Here is David Chaston's 90 seconds at 9 am summary of overnight financial news in association with Bank of New Zealand, including news that the pressure is piling on Greece.
With the Germans the dominant influence in the EU and France seemingly in control of the IMF, Greece is fighting for its economic sovereignty today. France and Germany have put a full-court press on Athens in a bid to have it give up its right to control its budget - the IMF and EU seem to want it to cede that power to Brussels - something that will be sending shivers through other EU nations. It is a move that is concentrating minds. The Greeks are resisting of course, and this brinkmanship makes the return of the drachma and a Greek exit from the euro a much more likely prospect. Not only are the Greeks resisting the EU and IMF, they are in fierce negotiations with their bondholders. It's an ugly time to be a Greek politician - and they probably have little support from their voters now as well. They have until March 20 when a very big bond payment is due.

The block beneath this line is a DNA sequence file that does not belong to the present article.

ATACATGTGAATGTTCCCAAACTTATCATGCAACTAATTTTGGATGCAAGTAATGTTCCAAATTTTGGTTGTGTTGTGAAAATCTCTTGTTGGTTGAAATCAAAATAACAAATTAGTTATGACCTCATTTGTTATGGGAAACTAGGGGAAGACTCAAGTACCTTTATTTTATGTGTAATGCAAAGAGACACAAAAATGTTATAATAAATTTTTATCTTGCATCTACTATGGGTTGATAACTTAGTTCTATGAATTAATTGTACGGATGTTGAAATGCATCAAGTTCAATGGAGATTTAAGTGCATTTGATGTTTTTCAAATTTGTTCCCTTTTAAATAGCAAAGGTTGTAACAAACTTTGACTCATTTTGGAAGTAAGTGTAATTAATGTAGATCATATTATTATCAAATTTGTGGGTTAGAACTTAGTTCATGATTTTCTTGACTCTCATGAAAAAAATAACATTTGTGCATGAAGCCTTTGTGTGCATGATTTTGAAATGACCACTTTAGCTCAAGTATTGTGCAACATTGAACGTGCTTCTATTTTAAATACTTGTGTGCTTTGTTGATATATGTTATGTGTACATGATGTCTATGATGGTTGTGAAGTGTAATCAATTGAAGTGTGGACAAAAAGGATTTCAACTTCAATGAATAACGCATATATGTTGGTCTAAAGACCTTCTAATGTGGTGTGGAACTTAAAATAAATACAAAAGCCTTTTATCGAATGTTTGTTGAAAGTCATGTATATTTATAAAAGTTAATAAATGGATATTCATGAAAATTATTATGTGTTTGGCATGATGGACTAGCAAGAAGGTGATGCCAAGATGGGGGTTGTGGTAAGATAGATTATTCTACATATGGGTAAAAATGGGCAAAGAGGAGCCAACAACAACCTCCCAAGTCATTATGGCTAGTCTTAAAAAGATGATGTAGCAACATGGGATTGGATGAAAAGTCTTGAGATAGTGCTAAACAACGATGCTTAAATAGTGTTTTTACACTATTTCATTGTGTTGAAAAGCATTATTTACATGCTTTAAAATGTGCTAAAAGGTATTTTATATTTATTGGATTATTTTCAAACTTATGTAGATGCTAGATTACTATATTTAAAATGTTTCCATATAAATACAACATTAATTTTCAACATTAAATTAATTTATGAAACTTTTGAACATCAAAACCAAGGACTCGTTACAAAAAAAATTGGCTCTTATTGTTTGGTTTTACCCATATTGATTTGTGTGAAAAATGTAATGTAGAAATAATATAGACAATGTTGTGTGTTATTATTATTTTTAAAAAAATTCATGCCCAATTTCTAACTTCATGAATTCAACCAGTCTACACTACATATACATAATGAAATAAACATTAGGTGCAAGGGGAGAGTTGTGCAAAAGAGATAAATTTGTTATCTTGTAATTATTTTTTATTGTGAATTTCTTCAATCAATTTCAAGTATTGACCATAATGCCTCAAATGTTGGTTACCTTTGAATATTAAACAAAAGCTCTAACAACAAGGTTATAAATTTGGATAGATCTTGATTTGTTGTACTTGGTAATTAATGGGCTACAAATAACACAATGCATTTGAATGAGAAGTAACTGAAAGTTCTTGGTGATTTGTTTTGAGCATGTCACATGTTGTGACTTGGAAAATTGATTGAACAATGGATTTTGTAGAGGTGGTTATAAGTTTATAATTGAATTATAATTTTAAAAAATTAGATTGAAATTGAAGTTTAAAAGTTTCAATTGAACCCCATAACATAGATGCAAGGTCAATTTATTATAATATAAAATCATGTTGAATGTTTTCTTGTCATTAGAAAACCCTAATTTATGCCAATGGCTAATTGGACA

We start the week off here on a brighter basis - the surprisingly strong December trade surplus is helping push the currency higher and we open today at 82.4 US cents.
And in the US, the prospects are brighter too as employers probably added to payrolls there in January in the expectation that the US will avoid fallout from Europe.
International oil is still below US$100 / barrel, despite the escalating tensions around the Iranian nuclear sanctions. Iran is fast-tracking a cut-off of supply to Europe and raising the rhetoric over its ability to shut the Gulf of Hormuz, but markets aren't pricing in any meaningful fallout. Europe is protected by fast recovering Libyian production, and Iran is having trouble finding alternative markets in Asia, the place they thought would cover them.
With Prime Minister Key in Australia, the Aussies are starting to understand the opportunities that may open up for them in what they call "the sale of the century" - the floating of the SOEs here. It is a program than is gathering international investor attention - and even though the SOE sale will be targeted at Kiwis, there will be spin-offs for the Government as it finds investors for its big bond-sale program.
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